Community//

THE MOST COURAGEOUS THING I’VE EVER DONE

2021 – My Year of Courage

The Thrive Global Community welcomes voices from many spheres on our open platform. We publish pieces as written by outside contributors with a wide range of opinions, which don’t necessarily reflect our own. Community stories are not commissioned by our editorial team and must meet our guidelines prior to being published.
THE MOST COURAGEOUS THING I’VE EVER DONE

When I decided to make 2021 my Year of Courage, I was thinking about the future, all the courageous things I may be doing, how I could do something courageous every day, this type of thing. Eventually, I realized that, as courage means something else to each one of us, I needed to consider is what it means for me. And that’s when I started to think about what I would call the most courageous thing I’ve done in my life so far.

There are a couple of obvious candidates, among them me moving to the US by myself in my mid-20s for my first job out of grad school, to a place where I had never been and didn’t know anyone—but quite honestly, this never felt particularly courageous to me. I am not saying that moving abroad isn’t courageous—it may well make top of your list if you did something like that right—but for me, it was just this big adventure I was so excited about and courage didn’t come into play.

So I took more time to journal, and I found a couple of other things—like giving up my admission into a highly competitive MBA program to go for a master’s in literature instead, or being the first person in my family to ask their spouse for a divorce. That all felt closer, but not what I was looking for quite yet. I didn’t want my most courageous thing to be a decision against something my family or society would have expected me to do (get that MBA and stay married, damnit!). I wanted it to be something meaningful for me and my life. The real thing came as a surprise, but I realized immediately that this is it—my most courageous act.

The most courageous thing I’ve done in my life is deliver the eulogy at my father’s funeral. That took a lot of courage in so many respects. First off, it was a really large audience of several hundred people. I didn’t care too much about all the strangers from the various stages of my dad’s career I didn’t know. But there were dozens and dozens of people who had made up the fabric of my early life it was almost overwhelming.

I never thought about not doing it, though. The thing is, when my dad—himself a great speech writer and speaker—died, I owed him a speech. He had asked me for years and I had, well, not exactly bailed but put it off because speeches are a big deal in my family, and I knew the expectations were sky-high. I was supposed to speak at his big 70th birthday celebration, but then I was in the U.S. having the job I mentioned earlier and flying to Europe for a weekend was something that seemed completely unrealistic and crazy to me back in the day. As my thinking went, this gave me just a couple extra years to speak at his 75th or 80th or both. No big deal, right? And then he just died, at 72.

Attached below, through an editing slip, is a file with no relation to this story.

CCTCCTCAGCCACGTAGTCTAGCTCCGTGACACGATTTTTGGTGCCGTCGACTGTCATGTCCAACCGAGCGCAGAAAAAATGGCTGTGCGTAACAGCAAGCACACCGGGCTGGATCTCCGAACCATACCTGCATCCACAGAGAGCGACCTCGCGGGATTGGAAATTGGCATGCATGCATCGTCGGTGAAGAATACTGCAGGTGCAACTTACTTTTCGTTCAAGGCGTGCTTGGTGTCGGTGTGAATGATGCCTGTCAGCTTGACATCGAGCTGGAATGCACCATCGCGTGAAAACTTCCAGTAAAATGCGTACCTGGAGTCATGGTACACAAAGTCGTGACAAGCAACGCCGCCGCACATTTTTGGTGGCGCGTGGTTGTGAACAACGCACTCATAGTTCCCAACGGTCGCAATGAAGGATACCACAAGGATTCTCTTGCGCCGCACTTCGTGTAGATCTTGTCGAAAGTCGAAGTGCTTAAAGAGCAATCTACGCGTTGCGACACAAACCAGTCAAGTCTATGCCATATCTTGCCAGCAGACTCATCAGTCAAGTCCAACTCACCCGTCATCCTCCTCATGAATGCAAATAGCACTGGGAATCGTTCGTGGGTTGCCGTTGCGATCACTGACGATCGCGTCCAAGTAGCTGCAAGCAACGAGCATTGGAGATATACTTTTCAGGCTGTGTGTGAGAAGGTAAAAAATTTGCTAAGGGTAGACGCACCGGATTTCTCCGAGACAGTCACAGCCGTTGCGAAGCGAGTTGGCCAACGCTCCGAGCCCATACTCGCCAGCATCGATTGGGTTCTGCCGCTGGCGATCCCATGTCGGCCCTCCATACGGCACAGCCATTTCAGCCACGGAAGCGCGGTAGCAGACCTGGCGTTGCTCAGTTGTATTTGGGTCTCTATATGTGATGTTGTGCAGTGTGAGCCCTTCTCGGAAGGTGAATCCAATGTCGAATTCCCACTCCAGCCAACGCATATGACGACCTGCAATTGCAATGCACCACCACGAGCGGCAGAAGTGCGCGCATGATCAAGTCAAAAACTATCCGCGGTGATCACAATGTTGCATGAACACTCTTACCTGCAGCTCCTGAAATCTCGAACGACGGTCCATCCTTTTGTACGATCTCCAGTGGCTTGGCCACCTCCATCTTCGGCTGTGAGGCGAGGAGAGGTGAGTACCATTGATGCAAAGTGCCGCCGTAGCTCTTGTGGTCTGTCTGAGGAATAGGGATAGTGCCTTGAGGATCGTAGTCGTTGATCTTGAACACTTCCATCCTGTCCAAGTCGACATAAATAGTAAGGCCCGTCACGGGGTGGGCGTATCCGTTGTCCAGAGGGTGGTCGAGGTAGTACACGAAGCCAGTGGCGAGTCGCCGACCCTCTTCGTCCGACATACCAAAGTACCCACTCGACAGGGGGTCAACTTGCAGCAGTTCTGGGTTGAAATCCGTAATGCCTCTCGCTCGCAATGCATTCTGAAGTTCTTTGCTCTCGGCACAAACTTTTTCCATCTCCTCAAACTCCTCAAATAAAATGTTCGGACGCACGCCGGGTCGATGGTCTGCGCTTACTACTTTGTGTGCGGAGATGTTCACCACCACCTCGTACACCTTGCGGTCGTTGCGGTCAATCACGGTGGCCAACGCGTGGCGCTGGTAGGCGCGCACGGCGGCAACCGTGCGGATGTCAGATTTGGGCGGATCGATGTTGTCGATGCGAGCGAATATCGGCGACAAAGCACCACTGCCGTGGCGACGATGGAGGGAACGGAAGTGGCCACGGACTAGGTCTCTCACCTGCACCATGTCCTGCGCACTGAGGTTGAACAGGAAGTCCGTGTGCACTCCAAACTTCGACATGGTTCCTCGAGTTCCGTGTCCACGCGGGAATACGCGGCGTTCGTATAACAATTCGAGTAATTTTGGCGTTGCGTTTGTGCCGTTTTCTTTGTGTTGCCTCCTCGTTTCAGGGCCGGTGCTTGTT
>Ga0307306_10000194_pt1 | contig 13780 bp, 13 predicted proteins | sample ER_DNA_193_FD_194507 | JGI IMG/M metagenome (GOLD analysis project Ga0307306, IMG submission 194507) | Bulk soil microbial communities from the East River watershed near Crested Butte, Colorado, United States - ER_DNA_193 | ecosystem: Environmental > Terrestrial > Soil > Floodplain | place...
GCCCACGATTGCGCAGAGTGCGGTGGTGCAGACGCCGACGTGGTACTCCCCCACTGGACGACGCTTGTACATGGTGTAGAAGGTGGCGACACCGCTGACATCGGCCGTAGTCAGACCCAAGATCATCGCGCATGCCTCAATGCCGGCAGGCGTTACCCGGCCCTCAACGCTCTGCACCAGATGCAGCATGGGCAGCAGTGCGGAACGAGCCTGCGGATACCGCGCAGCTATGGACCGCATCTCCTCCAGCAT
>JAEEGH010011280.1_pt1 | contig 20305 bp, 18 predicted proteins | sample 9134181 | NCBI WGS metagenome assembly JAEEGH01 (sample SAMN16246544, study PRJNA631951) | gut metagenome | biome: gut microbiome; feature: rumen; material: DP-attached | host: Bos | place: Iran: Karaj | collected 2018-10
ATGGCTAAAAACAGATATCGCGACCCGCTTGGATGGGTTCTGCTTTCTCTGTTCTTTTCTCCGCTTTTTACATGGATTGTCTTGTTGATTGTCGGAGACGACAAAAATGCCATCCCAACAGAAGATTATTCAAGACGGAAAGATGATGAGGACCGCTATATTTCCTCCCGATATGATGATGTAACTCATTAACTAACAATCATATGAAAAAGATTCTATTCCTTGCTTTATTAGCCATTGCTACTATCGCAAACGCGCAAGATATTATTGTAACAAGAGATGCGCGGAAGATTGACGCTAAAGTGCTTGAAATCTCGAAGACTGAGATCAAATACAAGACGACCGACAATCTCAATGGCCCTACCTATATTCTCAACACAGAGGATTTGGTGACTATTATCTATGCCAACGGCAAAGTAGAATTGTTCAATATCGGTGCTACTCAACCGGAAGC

Instead of me shining bright with a witty birthday address, my speech became a eulogy.

There was no question that I would do it. For my dad was my person, and this was my first speech for him—and my last—so I needed it to be true and raw and real. A thing between him and me, but in front of a huge audience.

So I sat down and wrote. I expected to need a few drafts, but I didn’t. The whole thing flowed out of me in one session—one painful, heartbroken hour—and it was done. It was everything I wanted to say. It still is when I reread it today.

Why I consider it the most courageous thing I’ve ever done? Because I laid my soul and my love and my grief bare for hundreds of people to see (not an easy feat if you are German, I can tell you), because it mattered to me to really do it. To honor my dad and the promise I had made in happier days. It was the last thing I would ever do for him, my final goodbye. When I stood there delivering the eulogy, I knew he would have been so proud of me.

By loving me unconditionally, he had given me so many gifts along the way—confidence and strength and a bit of a rebellious streak come to mind most of all. And those helped me to muster the courage and get up and say my piece as I felt it, conventions be damned. And I guess, with this my dad gave me a last gift: For the past 22 years I haven’t been afraid of any stage, no matter my topic or the audience. As public speaking goes, it’s all been downhill from here.

    Share your comments below. Please read our commenting guidelines before posting. If you have a concern about a comment, report it here.

    You might also like...

    By GaudiLab/Shutterstock
    Wisdom//

    Harnessing Courage to Overcome Fear

    by Cindy Jorgenson
    Community//

    Saying Yes To Courage

    by Brandi Lewis, M.Ed, LPC
    Community//

    Courage Will Set You Free

    by Dr. Barbara Schwarck

    Sign up for the Thrive Global newsletter

    Will be used in accordance with our privacy policy.

    Thrive Global
    People look for retreats for themselves, in the country, by the coast, or in the hills . . . There is nowhere that a person can find a more peaceful and trouble-free retreat than in his own mind. . . . So constantly give yourself this retreat, and renew yourself.

    - MARCUS AURELIUS

    We use cookies on our site to give you the best experience possible. By continuing to browse the site, you agree to this use. For more information on how we use cookies, see our Privacy Policy.